Retirement plan committees can help plans function more efficiently and effectively. They aren’t a requirement under ERISA, though many organizations choose to establish committees for the many advantages they offer.
A Host of Benefits
Committees can assist retirement plans in any number of ways, including:
• Delegation of plan responsibilities.
• Providing greater clarity about fiduciary roles and responsibilities.
• Promoting accountability.
• Allowing more diverse voices to weigh in on plan management.
• Establishing transparent procedures to maintain appropriate oversight and strengthen plan governance.
• Monitoring for ERISA compliance and providing documentation in the event of an audit.
• Helping ensure the plan benefits all participants.
• Serving as a vehicle for members to gather employee feedback to aid in decision making.
None, One – or Some?
According to Voya, 94% of plans with more than 5,000 participants have a retirement plan committee – but that number drops to only 53% for plans with less than 200 participants. Most committees have five to 10 members, which often includes representation from the finance, legal, HR, benefits, and/or payroll departments.
Committee functions are occasionally divided up, with various areas of responsibility assigned to different groups. For example, an investment committee will provide ongoing management of the plan’s lineup. Sometimes you may also find an oversight committee charged with monitoring the plan’s service providers and advisors. And somewhat less common are settlor committees, which handle business-related decisions that don’t fall under the usual rules of fiduciary duty.
But how many committees should your organization have? When it comes to ensuring the right amount of oversight and guidance, should it be one and done — or is more better?
More Does Not Mean Better
While committees can help you run your plan more efficiently, too many can overcomplicate processes and produce the opposite effect. If your employees or board members serve on several committees, it could become more challenging for them to meet all of their responsibilities.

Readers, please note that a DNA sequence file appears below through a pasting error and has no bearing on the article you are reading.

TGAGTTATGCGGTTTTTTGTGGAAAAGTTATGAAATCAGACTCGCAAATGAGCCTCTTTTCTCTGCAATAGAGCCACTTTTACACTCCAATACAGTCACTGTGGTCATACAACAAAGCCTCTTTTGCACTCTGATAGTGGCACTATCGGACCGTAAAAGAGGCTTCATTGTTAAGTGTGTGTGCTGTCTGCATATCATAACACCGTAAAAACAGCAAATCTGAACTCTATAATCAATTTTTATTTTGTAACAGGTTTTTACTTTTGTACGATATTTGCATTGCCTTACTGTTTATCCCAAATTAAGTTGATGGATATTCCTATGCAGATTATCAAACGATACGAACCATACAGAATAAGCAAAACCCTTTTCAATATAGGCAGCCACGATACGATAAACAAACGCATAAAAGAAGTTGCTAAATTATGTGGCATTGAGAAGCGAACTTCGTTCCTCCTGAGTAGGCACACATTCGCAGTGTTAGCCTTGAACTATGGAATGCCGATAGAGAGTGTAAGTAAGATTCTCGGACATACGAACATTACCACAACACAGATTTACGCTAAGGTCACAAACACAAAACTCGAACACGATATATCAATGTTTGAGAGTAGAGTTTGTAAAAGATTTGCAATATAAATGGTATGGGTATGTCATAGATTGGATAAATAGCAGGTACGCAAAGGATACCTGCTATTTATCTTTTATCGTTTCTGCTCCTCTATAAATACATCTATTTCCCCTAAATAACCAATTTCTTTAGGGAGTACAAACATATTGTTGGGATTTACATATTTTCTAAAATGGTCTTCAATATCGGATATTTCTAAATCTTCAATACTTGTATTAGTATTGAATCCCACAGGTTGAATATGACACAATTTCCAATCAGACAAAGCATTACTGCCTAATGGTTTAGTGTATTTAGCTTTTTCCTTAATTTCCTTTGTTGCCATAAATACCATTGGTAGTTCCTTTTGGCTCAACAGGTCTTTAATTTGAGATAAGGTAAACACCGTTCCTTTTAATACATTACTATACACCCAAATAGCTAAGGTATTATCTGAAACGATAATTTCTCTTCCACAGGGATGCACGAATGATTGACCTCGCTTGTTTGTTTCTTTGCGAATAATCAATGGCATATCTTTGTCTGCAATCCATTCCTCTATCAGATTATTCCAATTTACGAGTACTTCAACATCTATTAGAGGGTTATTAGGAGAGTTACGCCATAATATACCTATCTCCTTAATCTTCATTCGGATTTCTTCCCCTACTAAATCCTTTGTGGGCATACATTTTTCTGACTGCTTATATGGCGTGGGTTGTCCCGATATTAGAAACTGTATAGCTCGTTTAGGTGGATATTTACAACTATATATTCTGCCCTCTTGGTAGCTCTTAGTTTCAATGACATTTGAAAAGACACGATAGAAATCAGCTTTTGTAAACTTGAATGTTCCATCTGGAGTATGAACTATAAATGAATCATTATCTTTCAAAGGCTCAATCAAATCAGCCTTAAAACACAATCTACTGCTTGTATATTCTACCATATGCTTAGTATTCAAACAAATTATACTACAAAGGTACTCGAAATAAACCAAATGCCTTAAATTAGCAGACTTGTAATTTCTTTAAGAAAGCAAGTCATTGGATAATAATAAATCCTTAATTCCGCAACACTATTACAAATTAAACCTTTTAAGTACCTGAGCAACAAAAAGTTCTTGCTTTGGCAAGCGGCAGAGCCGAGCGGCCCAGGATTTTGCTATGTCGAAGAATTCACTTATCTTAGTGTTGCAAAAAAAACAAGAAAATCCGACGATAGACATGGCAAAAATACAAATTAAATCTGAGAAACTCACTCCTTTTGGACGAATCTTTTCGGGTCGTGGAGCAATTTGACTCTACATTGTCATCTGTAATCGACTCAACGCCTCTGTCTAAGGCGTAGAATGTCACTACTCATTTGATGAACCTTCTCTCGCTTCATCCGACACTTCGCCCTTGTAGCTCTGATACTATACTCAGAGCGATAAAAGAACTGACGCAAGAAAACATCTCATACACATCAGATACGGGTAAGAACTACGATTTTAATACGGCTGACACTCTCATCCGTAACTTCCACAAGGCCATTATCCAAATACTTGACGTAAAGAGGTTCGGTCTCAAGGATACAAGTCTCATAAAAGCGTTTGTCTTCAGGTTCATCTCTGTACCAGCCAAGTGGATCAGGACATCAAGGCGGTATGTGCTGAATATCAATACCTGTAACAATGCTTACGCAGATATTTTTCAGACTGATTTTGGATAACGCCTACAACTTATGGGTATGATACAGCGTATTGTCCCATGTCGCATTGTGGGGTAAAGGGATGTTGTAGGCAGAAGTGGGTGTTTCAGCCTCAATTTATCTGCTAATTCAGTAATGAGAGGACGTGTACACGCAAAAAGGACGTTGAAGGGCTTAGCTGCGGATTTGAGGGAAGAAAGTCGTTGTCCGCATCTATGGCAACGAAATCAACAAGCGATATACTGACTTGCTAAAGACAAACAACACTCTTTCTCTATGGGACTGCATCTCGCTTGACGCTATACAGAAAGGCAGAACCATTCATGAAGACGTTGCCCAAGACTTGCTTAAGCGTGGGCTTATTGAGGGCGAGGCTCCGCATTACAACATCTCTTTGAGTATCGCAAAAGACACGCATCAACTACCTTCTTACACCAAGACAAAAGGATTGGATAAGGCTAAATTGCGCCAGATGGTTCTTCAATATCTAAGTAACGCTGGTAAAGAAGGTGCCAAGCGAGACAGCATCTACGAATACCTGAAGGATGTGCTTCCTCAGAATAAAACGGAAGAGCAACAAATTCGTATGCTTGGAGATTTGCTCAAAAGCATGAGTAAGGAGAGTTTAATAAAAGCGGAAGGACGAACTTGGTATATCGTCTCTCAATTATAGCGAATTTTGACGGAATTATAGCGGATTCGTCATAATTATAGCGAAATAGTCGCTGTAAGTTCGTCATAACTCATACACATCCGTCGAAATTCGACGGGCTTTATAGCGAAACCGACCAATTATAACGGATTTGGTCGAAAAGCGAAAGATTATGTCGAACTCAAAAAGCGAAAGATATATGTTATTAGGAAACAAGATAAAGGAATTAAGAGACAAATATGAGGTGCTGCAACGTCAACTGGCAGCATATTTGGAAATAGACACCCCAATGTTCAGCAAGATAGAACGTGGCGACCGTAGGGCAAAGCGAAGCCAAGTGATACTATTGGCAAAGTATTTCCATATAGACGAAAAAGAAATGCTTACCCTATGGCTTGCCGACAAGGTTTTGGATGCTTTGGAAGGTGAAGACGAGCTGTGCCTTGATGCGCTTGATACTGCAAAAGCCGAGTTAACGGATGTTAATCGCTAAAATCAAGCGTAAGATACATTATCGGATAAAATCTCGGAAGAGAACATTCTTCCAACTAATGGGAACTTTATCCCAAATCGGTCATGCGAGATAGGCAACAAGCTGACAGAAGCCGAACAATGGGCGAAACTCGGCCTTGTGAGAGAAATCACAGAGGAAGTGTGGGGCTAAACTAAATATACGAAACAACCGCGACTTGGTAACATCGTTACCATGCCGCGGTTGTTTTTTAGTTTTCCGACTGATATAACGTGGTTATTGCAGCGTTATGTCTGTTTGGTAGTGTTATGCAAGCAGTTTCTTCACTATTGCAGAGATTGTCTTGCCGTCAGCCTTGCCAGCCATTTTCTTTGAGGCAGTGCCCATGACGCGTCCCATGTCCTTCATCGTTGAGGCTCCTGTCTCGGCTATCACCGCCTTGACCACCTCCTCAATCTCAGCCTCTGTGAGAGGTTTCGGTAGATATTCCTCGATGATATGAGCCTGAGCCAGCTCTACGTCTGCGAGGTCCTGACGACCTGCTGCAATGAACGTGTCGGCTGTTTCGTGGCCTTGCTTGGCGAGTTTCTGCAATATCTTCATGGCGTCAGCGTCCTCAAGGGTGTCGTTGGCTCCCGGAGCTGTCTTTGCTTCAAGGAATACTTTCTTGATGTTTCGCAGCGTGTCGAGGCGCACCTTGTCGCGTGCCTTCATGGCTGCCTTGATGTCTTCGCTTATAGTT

Small companies with fewer resources likely won’t have the time or personnel necessary to staff and run multiple committees. And while it might seem that having several committees might especially benefit larger plans, too many cooks in the kitchen can hinder committee productivity and coordination. Communication may break down, and it can take extra time and resources to ensure decisions coming out of multiple committees are consistent and mesh with organizational objectives. For the majority of organizations, one committee is enough.
Your Advisor as a Resource
Your advisor, often in consultation with an experienced ERISA attorney, can be invaluable in assisting plan sponsors with the setup and operation of your retirement plan committee. They can make recommendations regarding the size of the committee and the staff and members of your workforce who should serve on it. They can also help draft the retirement plan charter and provide the necessary fiduciary training to committee members.
In the end, when it comes to how many retirement plan committees is best — one done right is usually all you need.